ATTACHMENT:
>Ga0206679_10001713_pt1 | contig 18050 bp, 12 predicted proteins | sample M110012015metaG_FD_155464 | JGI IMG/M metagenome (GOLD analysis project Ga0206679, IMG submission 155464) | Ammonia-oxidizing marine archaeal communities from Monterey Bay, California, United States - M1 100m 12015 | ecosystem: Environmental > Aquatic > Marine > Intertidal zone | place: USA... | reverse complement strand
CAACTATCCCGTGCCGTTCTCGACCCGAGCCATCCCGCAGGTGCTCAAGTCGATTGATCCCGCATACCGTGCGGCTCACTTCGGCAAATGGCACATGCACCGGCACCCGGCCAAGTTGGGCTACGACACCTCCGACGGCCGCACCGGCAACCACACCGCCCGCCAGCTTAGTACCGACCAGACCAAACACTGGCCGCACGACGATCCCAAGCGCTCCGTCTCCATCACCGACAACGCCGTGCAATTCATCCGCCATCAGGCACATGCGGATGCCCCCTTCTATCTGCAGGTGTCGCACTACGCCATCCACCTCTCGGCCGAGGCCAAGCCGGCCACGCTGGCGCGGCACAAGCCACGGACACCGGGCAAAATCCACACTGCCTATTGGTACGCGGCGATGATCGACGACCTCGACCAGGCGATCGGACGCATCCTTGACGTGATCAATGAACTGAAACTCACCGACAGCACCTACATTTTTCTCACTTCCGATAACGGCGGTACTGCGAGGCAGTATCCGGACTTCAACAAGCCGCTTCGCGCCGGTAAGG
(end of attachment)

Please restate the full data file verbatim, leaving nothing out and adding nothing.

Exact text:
>Ga0206679_10001713_pt1 | contig 18050 bp, 12 predicted proteins | sample M110012015metaG_FD_155464 | JGI IMG/M metagenome (GOLD analysis project Ga0206679, IMG submission 155464) | Ammonia-oxidizing marine archaeal communities from Monterey Bay, California, United States - M1 100m 12015 | ecosystem: Environmental > Aquatic > Marine > Intertidal zone | place: USA... | reverse complement strand
CAACTATCCCGTGCCGTTCTCGACCCGAGCCATCCCGCAGGTGCTCAAGTCGATTGATCCCGCATACCGTGCGGCTCACTTCGGCAAATGGCACATGCACCGGCACCCGGCCAAGTTGGGCTACGACACCTCCGACGGCCGCACCGGCAACCACACCGCCCGCCAGCTTAGTACCGACCAGACCAAACACTGGCCGCACGACGATCCCAAGCGCTCCGTCTCCATCACCGACAACGCCGTGCAATTCATCCGCCATCAGGCACATGCGGATGCCCCCTTCTATCTGCAGGTGTCGCACTACGCCATCCACCTCTCGGCCGAGGCCAAGCCGGCCACGCTGGCGCGGCACAAGCCACGGACACCGGGCAAAATCCACACTGCCTATTGGTACGCGGCGATGATCGACGACCTCGACCAGGCGATCGGACGCATCCTTGACGTGATCAATGAACTGAAACTCACCGACAGCACCTACATTTTTCTCACTTCCGATAACGGCGGTACTGCGAGGCAGTATCCGGACTTCAACAAGCCGCTTCGCGCCGGTAAGG